Monday, Nov. 19, 2001


Inventor: Dean Kamen

What is "it"? for a week or so last January, that was the question on everybody's lips. After the Harvard Business School Press advanced $250,000 for a book about It—a top-secret project under development by one of the most accomplished inventors in the U.S.—reams of newsprint were devoted to speculation about what It might be. The recipient of the advance, author Steve Kemper, gushed in his book proposal that It—code-named Ginger—would revolutionize personal transportation, urban design and our daily lives. Apple Computer ceo Steve Jobs said It could be bigger than the PC. Everyone had a different theory: Ginger was cold fusion, a flying car, a whole lot of hot air.

So what is It? Ten months later, we still don't know for sure, and no one who does is talking, least of all inventor Dean Kamen, 49. The only public utterance from the denim-clad millionaire was an early statement that "the leaked proposal quoted several prominent technology leaders out of context, without their doubts, risks and maybes included." (He also reportedly cut off all contact with Kemper, although Kemper has denied this.) The project was promising, Kamen said, but the expectations generated by the press were "beyond whimsical."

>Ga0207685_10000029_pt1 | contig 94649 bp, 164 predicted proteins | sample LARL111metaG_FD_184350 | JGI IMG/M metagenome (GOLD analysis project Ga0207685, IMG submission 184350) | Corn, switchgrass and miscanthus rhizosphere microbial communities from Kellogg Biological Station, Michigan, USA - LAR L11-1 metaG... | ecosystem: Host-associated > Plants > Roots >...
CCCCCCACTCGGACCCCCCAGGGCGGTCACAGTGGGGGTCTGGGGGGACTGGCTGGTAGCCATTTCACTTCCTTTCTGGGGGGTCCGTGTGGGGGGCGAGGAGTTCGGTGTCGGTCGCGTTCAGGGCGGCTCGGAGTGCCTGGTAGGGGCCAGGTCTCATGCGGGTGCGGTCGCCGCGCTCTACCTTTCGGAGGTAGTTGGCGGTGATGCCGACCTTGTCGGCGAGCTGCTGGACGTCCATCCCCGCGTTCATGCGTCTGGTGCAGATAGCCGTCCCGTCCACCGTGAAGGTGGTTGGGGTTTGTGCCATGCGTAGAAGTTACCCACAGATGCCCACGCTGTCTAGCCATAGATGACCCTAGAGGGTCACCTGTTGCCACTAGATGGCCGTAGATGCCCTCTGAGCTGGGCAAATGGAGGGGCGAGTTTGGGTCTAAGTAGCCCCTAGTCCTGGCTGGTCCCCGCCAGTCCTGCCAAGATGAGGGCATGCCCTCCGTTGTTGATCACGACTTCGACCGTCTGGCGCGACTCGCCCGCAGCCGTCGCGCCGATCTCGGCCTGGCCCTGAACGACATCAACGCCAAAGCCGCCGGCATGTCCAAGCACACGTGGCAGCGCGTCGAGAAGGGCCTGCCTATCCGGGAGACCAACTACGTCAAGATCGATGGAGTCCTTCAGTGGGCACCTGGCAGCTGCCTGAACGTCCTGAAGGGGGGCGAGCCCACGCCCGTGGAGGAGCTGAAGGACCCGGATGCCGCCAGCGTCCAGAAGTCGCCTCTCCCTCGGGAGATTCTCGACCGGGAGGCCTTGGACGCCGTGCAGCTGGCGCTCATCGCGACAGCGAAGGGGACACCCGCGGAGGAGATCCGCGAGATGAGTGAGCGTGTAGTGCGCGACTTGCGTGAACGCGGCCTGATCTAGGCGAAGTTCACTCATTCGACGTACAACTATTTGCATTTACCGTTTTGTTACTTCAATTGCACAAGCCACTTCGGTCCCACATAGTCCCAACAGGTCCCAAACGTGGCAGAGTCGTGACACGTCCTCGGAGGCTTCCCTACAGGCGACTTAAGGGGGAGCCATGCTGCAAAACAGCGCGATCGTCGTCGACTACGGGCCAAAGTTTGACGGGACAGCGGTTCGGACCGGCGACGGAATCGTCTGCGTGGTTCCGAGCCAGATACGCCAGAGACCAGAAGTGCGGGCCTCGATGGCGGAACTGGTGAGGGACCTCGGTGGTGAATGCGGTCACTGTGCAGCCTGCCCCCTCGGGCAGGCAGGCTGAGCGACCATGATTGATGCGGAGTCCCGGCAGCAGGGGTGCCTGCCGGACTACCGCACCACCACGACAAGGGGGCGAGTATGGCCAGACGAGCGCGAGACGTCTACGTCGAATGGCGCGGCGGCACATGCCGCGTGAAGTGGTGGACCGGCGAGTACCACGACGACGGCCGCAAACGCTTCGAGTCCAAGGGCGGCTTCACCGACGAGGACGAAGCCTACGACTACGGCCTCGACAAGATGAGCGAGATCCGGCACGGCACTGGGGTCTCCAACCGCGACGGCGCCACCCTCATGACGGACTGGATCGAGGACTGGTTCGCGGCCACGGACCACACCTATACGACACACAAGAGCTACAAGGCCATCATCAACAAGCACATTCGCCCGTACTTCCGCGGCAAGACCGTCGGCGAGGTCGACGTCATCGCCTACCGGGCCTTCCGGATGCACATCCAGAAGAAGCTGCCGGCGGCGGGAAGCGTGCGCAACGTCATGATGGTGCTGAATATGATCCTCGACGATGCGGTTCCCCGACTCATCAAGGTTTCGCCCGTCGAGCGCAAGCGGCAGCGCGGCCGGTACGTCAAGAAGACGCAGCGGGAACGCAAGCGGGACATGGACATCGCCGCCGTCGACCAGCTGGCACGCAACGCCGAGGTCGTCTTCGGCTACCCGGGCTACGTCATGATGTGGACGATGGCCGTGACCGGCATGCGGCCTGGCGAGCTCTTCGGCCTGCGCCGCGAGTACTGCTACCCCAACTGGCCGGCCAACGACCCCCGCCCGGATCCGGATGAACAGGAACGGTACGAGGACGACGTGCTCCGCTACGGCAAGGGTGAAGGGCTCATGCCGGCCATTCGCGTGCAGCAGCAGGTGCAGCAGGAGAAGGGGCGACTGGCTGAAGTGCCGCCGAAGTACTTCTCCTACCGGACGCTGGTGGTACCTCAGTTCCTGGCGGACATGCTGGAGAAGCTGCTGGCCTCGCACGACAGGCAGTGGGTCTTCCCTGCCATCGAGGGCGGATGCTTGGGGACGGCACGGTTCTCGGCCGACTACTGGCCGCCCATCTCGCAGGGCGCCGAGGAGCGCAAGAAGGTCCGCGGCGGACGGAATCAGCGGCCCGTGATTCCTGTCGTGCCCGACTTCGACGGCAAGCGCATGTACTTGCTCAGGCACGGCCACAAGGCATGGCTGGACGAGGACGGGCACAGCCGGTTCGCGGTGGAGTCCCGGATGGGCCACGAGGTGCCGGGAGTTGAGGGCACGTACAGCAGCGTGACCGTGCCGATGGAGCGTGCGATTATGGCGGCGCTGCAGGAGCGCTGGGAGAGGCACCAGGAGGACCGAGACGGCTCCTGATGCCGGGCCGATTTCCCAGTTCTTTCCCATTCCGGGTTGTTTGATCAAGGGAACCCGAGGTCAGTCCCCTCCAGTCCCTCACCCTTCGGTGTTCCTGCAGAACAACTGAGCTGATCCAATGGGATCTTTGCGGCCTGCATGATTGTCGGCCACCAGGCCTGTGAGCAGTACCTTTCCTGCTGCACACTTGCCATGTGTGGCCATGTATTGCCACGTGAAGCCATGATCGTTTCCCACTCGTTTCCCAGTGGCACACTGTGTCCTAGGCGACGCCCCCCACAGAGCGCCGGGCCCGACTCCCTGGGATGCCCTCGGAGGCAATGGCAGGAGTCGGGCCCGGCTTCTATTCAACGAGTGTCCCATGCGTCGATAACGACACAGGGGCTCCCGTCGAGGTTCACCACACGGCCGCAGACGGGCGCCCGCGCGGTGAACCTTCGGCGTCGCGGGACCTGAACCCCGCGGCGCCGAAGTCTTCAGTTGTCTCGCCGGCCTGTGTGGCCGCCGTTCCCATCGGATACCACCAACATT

Kamen, whose invention credits include a portable drug-infusion pump, a compact dialysis machine and a wheelchair that can climb stairs, has refused to say another word on the subject. When pressed recently by a persistent journalist, he took her by the shoulders and asked, "What part of I'm not going to talk about this' don't you understand?"

The best clue to Kamen's intentions may be the patent application he filed in late 2000 for a series of self-balancing "personal mobility vehicles." It's known that Kamen and his colleagues have been working for years on a clean, sealed-combustion Stirling engine that could run on any fuel, including hydrogen. The prevailing theory is that Ginger would combine Stirling technology with a stabilizing system pioneered in Kamen's stair-climbing wheelchair. (The wheelchair's code name, by the way, was Fred. Get it? Fred and Ginger.) The newest clues are the names of two websites registered by Kamen-controlled companies: and

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